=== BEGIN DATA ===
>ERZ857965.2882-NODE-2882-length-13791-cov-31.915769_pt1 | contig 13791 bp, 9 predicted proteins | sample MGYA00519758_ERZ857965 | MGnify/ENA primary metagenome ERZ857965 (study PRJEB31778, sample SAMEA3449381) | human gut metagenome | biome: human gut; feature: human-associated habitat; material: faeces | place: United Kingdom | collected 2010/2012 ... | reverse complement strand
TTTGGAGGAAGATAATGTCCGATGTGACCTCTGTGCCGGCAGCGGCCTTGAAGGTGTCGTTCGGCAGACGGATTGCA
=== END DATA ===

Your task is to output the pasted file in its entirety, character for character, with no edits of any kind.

>ERZ857965.2882-NODE-2882-length-13791-cov-31.915769_pt1 | contig 13791 bp, 9 predicted proteins | sample MGYA00519758_ERZ857965 | MGnify/ENA primary metagenome ERZ857965 (study PRJEB31778, sample SAMEA3449381) | human gut metagenome | biome: human gut; feature: human-associated habitat; material: faeces | place: United Kingdom | collected 2010/2012 ... | reverse complement strand
TTTGGAGGAAGATAATGTCCGATGTGACCTCTGTGCCGGCAGCGGCCTTGAAGGTGTCGTTCGGCAGACGGATTGCA